In 2015, employees at Wells Fargo opened millions of fake bank accounts to meet sales targets. They also sold auto insurance and other products to customers who did not need them. Over the last year, two of Boeing’s 737 Max planes crashed within six months, killing hundreds of people. Boeing had effectively hid safety problems from regulators; over the years, financiers in the company had replaced engineers and an ethos that encouraged dissent was gradually eroded. Each of these catastrophic failures could have been averted if the organizations had paid greater heed to their internal cultures.
Though it is a rather nebulous concept that is hard to define with precision – for our purposes, ‘culture’ most simply put, is the way companies carry out their strategic objectives. In other words, the ‘how’ of strategy is, broadly, the definition of organizational culture. But should corporate boards be responsible for overseeing organizational culture? If so, what are the best ways to measure and track it over time? In the spring of 2019, the Johnston Centre, the Institute for Corporate Directors (ICD), the Governance Professionals of Canada and Mobilis Strategic Advisors posed these questions to company directors across Canada. Our latest report, The Culture Imperative, presents insights from these conversations and suggests tools that might be helpful to boards.
Company directors agreed that the board does have a responsibility to oversee the culture driving (or stalling) their organization since the culture of an organization is inextricably tied to its purpose and execution of its strategic plan. An earlier survey by ICD revealed that while most directors (62%) believe they are spending the right amount of time talking about culture, only 34% say they have agreed on oversight measures and discuss them frequently.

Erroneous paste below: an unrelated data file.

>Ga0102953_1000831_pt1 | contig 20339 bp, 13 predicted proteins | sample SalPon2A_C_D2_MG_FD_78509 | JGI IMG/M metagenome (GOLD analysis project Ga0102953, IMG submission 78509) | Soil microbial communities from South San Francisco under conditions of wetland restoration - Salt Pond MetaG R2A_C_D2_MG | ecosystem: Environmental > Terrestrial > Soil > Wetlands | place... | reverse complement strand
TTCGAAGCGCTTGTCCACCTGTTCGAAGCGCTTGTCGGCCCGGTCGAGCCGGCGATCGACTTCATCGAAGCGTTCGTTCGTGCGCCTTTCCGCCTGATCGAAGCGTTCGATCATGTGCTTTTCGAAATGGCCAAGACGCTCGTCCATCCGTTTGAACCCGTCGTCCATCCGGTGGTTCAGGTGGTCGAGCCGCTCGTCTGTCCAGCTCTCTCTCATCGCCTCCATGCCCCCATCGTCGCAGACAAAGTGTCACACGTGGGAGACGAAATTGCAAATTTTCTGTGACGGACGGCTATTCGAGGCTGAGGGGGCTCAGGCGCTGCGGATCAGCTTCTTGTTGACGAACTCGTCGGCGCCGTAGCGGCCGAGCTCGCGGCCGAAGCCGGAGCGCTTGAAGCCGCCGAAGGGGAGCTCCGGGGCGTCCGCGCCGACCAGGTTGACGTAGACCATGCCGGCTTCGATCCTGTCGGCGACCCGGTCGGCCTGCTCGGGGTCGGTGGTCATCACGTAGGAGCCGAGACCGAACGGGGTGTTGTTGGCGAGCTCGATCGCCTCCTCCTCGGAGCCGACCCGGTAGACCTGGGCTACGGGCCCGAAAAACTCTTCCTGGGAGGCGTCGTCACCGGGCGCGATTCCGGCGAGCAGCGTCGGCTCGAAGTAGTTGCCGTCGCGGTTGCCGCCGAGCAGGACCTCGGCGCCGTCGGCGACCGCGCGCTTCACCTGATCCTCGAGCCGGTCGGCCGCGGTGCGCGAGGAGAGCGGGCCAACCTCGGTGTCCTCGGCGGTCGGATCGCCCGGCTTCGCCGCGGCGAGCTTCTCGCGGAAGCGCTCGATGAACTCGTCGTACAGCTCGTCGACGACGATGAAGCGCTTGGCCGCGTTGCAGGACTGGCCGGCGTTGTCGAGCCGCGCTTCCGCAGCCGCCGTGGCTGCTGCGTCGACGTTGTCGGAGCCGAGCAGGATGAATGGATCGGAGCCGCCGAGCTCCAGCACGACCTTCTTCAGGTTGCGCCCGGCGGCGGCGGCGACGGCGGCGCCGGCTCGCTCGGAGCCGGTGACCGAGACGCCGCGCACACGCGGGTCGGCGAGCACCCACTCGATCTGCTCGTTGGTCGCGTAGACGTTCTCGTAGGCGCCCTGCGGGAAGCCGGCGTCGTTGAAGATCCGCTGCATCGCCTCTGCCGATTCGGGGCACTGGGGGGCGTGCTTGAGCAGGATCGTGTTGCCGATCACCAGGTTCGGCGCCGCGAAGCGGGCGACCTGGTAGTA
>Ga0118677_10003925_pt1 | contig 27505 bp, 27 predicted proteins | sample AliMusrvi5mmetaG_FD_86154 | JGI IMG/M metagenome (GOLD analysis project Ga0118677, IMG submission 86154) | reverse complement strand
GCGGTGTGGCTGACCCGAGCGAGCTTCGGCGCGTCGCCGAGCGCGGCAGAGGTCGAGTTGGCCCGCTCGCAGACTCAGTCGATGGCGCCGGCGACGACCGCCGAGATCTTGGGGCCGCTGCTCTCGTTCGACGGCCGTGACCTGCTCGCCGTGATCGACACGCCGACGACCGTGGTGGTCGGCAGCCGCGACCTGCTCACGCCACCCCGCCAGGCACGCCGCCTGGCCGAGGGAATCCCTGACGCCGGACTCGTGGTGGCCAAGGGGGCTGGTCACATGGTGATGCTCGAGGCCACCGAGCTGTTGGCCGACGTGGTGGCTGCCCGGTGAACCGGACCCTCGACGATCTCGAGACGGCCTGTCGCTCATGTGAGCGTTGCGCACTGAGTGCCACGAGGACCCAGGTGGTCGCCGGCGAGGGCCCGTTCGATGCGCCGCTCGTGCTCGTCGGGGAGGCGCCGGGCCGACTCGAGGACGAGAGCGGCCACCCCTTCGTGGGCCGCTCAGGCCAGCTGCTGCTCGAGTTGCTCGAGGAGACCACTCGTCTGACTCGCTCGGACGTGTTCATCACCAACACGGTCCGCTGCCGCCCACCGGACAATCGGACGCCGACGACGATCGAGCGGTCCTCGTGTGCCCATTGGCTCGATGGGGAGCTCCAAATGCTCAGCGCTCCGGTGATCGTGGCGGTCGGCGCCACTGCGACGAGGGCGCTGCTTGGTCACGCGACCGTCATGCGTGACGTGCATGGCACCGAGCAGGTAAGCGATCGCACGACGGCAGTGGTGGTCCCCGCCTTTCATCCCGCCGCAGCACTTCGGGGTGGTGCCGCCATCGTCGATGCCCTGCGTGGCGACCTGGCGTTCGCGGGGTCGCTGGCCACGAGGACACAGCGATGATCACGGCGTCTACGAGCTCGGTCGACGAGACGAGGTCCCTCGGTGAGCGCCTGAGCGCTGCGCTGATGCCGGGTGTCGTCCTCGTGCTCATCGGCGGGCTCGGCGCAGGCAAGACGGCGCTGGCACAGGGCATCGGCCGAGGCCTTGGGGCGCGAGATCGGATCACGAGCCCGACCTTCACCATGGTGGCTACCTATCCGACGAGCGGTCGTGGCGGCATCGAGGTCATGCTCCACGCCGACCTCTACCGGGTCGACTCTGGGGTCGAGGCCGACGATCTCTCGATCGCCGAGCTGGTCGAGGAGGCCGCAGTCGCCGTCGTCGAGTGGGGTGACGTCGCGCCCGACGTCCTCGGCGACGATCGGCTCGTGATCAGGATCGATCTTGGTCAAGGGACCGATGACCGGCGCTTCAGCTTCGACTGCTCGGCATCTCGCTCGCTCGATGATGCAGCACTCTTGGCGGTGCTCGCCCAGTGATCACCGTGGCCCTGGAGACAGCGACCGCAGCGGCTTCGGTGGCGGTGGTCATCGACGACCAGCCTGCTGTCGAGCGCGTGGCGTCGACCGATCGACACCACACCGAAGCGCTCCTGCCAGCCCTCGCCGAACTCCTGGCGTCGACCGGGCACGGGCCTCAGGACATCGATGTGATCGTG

There are many challenges that boards face in overseeing culture. To begin with, most organizations do not have a single culture: complex organizations with many business units for example, might have multiple, even competing cultures. It can also be tough gaining insight into the daily experiences of employees, especially when there is a lack of trust and transparency. Furthermore, the lived experience of employees can diverge from what is reported by senior management. Directors suggested some ways to overcome these challenges:
- Seek opportunities to understand the ‘lived’ culture in an organization by asking the same questions at different levels of the organization
- Develop strong relationships with appropriate senior executives to improve information transparency
- Understand the compensation structures at all levels of management and how they align desired behaviors with strategy
Our discussions also revealed that there is no ‘one-size-fits-all’ approach to measuring cultural attributes. Each organization needs to decide which traits are important to their organization and then determine how to measure them. Here are some tools that boards can use:
- Engagement surveys to measure an employee’s connection to the organization
- Site visits to interact with employees
- Third party operated whistle blower hotlines
- Exit interviews with departing managers
- Cultural dashboards to collect and report on the cultural attributes the board has decided are important. Metrics could include turnover rates, health and safety reports, and grievance reports.
A company’s culture affects its reputation and relationship with external stakeholders, the recruitment and retainment of talent, and the satisfaction of its customers. Catastrophic corporate failures from the Wells Fargo scandal to the Boeing 737 Max 8 disaster illustrate that the costs of neglecting culture can be devastating and fundamentally threaten the long-term viability of an organization.
So what can company directors do to better understand, measure and track culture? Read the report to learn what business leaders think.
READ THE REPORT